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Politicians Cutting Deals For Themselves

I AM terribly sorry Joram Nyathi that I have procrastinated in respect of responding.

 

I hope you will be kind enough to indulge me this time as I have been under various pressures from all angles so that my correspondence has suffered.

You and I agree on a number of things, not least of all the need to keep a vigilant eye and not become advocates for politicians.

I have, I like to think, a healthy scepticism in respect of politicians, whom I have often referred to as a tribe on its own –– no matter their political affiliations.

For me these talks are yet another manifestation of this “tribe mentality” –– they are cutting deals for themselves and I only worry when I see ordinary men and women fighting each other physically or verbally, putting their lives on the line for politicians.

This trait I have seen in Zanu PF supporters but also more worryingly, in MDC supporters also.

The levels of hate that I often see worry me because it seems to me that we have not moved an inch from the Zanu PF political culture.

I sometimes say, we claim we are fighting to get rid of ZPF but there is a ZPF in every one of us!

Now, the points you mention are right although I would protest that if I appeared indulgent it was not by design and I would raise my hands and take it as an error in my expression.

I think you recall that I have been critical of the MDC and Mr Tsvangirai –– indeed some of his most ardent supporters would have thought I am against them! Yet the Herald’s acid-tongued Nathaniel Manheru would attack me once or twice as an indefatigable Tsvangirai supporter. These attacks being marks of battle that we both have in common!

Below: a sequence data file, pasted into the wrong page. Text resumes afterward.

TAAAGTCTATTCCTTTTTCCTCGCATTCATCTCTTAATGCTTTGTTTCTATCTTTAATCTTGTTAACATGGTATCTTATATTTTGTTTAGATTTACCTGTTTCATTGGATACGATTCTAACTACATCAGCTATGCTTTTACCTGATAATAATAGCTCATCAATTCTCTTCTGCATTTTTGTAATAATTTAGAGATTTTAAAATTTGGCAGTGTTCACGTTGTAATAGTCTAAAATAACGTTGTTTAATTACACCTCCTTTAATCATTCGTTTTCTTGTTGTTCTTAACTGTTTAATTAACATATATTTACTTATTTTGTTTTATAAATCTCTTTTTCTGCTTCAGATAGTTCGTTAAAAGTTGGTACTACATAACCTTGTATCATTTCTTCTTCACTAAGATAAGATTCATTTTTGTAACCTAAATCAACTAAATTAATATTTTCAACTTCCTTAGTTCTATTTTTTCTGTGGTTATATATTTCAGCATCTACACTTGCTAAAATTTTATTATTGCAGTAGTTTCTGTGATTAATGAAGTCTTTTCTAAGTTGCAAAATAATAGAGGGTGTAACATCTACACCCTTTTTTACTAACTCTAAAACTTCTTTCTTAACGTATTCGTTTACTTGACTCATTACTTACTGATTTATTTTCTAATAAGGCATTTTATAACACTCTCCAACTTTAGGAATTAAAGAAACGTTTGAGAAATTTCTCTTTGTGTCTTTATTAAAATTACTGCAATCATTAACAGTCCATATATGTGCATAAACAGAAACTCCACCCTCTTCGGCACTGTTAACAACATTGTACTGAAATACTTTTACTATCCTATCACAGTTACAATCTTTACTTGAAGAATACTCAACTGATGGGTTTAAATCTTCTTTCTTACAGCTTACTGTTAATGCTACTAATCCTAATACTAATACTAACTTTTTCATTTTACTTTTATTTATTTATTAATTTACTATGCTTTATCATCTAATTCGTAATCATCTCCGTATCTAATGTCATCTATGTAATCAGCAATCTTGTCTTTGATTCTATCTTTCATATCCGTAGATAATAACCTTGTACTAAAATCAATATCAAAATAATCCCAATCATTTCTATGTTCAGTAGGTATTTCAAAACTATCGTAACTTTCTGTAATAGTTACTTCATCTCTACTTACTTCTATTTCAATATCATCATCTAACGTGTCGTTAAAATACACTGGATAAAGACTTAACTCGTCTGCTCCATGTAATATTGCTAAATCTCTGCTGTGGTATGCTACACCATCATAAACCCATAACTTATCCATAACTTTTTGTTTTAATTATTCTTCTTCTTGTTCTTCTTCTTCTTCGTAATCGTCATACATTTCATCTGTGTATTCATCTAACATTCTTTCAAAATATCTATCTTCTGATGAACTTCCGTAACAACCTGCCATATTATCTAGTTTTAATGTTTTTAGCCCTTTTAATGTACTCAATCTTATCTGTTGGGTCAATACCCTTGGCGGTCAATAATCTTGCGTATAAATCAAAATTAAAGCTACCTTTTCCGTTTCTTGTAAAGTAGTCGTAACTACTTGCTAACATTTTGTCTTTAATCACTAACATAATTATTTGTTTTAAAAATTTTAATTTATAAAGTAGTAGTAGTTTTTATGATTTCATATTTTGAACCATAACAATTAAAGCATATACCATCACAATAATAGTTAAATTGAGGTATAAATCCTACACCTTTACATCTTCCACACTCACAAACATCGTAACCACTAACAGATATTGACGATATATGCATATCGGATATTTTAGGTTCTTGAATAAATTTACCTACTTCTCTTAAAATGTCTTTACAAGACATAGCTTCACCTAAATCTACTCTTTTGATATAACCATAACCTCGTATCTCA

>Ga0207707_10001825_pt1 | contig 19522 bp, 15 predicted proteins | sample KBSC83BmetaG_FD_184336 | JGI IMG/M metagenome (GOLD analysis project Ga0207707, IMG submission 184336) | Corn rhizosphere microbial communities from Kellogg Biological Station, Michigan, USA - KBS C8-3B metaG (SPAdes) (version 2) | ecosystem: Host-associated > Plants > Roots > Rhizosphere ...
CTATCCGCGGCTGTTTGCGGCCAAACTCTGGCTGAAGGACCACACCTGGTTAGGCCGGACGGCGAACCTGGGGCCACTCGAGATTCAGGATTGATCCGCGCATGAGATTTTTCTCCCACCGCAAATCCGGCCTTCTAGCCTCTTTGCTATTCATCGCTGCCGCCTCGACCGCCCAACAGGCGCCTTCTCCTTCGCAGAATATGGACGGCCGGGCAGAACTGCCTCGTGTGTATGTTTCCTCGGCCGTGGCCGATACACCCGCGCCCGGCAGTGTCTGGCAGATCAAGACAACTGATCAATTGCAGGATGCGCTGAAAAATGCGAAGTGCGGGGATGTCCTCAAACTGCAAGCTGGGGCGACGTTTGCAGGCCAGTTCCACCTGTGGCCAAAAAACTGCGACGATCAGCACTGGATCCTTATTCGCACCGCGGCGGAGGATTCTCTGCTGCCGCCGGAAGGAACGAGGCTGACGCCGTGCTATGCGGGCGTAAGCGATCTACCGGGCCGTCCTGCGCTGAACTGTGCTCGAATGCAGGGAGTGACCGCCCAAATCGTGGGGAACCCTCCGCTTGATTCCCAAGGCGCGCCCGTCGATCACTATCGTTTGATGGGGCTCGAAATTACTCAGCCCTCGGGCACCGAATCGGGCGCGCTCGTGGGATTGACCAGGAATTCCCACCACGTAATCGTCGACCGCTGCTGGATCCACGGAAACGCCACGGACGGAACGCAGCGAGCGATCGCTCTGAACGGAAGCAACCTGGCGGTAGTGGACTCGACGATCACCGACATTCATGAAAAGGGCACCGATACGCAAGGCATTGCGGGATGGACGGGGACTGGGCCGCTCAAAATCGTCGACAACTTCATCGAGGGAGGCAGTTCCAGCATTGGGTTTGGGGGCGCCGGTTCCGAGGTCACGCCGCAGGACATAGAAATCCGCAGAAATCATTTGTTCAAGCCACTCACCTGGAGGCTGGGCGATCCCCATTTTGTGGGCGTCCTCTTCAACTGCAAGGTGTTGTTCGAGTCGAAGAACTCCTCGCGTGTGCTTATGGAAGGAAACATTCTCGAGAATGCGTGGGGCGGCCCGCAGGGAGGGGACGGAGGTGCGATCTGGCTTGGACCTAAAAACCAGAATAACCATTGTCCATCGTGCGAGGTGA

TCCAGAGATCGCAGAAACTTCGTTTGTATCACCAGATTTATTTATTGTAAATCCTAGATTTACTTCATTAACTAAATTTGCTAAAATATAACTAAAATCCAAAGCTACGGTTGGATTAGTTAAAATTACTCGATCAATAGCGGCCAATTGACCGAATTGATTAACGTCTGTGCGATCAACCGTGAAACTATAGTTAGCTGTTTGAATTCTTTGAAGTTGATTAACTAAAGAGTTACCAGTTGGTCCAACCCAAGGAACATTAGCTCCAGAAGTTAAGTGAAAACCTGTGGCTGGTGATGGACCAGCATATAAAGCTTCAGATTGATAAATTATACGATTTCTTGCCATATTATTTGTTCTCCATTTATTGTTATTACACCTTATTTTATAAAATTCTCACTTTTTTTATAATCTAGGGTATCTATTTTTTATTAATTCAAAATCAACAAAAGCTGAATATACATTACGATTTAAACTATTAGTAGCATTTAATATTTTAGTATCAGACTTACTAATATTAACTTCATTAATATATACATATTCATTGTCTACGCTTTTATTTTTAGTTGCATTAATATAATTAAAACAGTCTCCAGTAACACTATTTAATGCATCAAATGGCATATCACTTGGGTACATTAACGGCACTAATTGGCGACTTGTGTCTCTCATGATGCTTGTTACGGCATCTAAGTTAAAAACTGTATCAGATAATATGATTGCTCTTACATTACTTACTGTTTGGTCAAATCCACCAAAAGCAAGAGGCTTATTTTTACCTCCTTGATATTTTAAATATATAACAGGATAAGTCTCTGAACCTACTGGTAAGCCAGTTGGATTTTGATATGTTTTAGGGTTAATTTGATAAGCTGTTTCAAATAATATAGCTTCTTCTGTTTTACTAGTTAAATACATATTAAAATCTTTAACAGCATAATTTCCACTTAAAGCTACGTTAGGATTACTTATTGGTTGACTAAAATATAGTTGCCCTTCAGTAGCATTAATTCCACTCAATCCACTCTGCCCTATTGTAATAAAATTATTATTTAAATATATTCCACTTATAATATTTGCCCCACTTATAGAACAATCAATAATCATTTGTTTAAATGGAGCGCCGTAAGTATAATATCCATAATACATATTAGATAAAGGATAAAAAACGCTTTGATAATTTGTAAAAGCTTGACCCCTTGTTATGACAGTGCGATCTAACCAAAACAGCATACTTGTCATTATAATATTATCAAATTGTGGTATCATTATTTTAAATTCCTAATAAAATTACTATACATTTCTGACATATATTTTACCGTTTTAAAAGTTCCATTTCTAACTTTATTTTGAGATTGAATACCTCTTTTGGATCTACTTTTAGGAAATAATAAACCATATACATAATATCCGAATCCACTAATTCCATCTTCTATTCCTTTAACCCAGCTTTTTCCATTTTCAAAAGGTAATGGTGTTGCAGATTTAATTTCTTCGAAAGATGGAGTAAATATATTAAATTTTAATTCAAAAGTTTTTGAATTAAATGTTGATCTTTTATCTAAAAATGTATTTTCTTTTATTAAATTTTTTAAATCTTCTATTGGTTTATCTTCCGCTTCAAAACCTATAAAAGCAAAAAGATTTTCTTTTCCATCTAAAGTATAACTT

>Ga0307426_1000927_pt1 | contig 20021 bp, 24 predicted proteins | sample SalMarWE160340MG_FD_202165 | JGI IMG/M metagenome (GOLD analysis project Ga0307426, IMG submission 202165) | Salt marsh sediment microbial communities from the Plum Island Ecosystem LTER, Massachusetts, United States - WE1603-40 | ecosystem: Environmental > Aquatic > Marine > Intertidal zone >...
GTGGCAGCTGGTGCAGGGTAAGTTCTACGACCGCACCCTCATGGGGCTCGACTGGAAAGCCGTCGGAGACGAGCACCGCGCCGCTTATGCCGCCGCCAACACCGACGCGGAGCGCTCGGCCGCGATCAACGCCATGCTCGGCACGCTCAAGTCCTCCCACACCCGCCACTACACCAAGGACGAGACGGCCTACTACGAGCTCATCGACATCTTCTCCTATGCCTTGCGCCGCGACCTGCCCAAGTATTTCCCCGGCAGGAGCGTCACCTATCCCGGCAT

So it’s almost a lose-lose situation but I have always been guided by my desire to contribute to the development of good politics and individual personalities are the least of my concern. I think a lot of mistakes were made in the last election, not least the arrogance that caused a failure to unify the two formations.

That cost the MDC very dearly, even though fanatical supporters, guided only by their hatred of personalities in the other formation would protest that it did them no harm but deep down, the leaders must know they made mistakes.

The hand of the foreigners has never been a good sight in the MDC and this seemed to influence decisions in the run-up to June 27.

If I can predict one thing, it is that the MDC might face great difficulties reconciling its local position, as agreed with ZPF and the interests of its foreign benefactors.

Managing that balance will be crucial to its very existence going forward.

As for vacillation –– I was one of the first to accuse the MDC of “flip-flopping” and failing to have consistency.

I have also criticised its poor handling of information given its multi-mouthed character –– this spokesman here and another spokesman there –– each one saying a different thing! So, I understand your concern and the points you raise –– I can only say that since you probably come across some of my other work you will understand that I have also raised similar concerns elsewhere but I admit that this single article may not have been critical enough of the MDC.

Thanks a lot for the dialogue and keep up the good work!

Alex T Magaisa,

a.t.magaisa@kent.ac.uk

 

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